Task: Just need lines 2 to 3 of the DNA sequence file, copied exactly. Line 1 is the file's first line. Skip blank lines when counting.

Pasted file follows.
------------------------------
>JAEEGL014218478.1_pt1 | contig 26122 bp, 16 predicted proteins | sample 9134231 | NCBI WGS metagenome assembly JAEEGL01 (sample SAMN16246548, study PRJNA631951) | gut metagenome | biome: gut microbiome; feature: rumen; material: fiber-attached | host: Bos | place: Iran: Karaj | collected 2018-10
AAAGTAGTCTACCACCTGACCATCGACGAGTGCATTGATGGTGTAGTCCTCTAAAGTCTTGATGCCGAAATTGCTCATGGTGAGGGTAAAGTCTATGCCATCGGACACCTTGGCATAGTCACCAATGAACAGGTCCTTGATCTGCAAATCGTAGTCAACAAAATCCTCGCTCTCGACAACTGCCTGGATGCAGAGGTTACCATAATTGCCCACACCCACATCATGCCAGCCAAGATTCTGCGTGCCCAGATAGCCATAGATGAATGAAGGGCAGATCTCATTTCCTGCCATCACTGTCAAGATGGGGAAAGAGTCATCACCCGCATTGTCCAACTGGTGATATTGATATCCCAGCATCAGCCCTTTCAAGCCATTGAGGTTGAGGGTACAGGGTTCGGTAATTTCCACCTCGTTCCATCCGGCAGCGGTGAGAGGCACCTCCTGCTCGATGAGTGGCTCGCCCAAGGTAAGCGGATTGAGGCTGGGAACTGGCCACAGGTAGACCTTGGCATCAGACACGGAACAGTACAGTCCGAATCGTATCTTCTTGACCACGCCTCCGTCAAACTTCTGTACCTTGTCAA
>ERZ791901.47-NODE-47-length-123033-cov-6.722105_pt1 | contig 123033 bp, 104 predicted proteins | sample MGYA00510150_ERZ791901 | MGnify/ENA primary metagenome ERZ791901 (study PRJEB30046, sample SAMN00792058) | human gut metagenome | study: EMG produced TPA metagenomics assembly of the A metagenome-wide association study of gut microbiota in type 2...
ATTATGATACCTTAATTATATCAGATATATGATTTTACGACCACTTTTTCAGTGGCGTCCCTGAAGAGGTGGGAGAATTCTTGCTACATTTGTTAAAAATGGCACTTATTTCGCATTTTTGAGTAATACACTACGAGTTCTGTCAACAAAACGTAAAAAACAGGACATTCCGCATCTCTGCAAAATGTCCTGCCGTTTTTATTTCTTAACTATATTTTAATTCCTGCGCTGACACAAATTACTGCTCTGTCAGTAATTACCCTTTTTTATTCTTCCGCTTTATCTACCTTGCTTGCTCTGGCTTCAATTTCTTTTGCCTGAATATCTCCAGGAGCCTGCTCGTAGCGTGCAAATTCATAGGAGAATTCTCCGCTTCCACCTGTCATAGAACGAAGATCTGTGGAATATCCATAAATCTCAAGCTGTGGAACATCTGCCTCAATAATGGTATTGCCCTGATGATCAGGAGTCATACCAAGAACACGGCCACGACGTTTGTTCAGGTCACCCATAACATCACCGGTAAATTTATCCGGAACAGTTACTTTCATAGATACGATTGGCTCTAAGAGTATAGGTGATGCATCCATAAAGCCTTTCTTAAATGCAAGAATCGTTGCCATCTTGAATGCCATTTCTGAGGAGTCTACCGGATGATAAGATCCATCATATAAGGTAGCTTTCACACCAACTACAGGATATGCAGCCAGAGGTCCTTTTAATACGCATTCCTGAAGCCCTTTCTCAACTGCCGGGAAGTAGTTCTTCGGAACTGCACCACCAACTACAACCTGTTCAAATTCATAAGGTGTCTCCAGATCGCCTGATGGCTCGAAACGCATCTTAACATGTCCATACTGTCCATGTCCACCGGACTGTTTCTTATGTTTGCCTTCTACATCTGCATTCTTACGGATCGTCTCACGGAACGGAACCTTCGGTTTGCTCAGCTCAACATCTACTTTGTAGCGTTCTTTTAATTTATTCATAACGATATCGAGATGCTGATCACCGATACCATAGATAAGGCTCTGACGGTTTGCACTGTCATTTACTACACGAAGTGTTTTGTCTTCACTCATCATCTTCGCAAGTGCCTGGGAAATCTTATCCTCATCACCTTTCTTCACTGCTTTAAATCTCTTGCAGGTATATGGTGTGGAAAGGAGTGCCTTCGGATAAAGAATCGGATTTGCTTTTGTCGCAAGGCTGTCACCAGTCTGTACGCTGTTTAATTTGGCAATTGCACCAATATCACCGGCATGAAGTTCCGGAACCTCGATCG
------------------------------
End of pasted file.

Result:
AAAGTAGTCTACCACCTGACCATCGACGAGTGCATTGATGGTGTAGTCCTCTAAAGTCTTGATGCCGAAATTGCTCATGGTGAGGGTAAAGTCTATGCCATCGGACACCTTGGCATAGTCACCAATGAACAGGTCCTTGATCTGCAAATCGTAGTCAACAAAATCCTCGCTCTCGACAACTGCCTGGATGCAGAGGTTACCATAATTGCCCACACCCACATCATGCCAGCCAAGATTCTGCGTGCCCAGATAGCCATAGATGAATGAAGGGCAGATCTCATTTCCTGCCATCACTGTCAAGATGGGGAAAGAGTCATCACCCGCATTGTCCAACTGGTGATATTGATATCCCAGCATCAGCCCTTTCAAGCCATTGAGGTTGAGGGTACAGGGTTCGGTAATTTCCACCTCGTTCCATCCGGCAGCGGTGAGAGGCACCTCCTGCTCGATGAGTGGCTCGCCCAAGGTAAGCGGATTGAGGCTGGGAACTGGCCACAGGTAGACCTTGGCATCAGACACGGAACAGTACAGTCCGAATCGTATCTTCTTGACCACGCCTCCGTCAAACTTCTGTACCTTGTCAA
>ERZ791901.47-NODE-47-length-123033-cov-6.722105_pt1 | contig 123033 bp, 104 predicted proteins | sample MGYA00510150_ERZ791901 | MGnify/ENA primary metagenome ERZ791901 (study PRJEB30046, sample SAMN00792058) | human gut metagenome | study: EMG produced TPA metagenomics assembly of the A metagenome-wide association study of gut microbiota in type 2...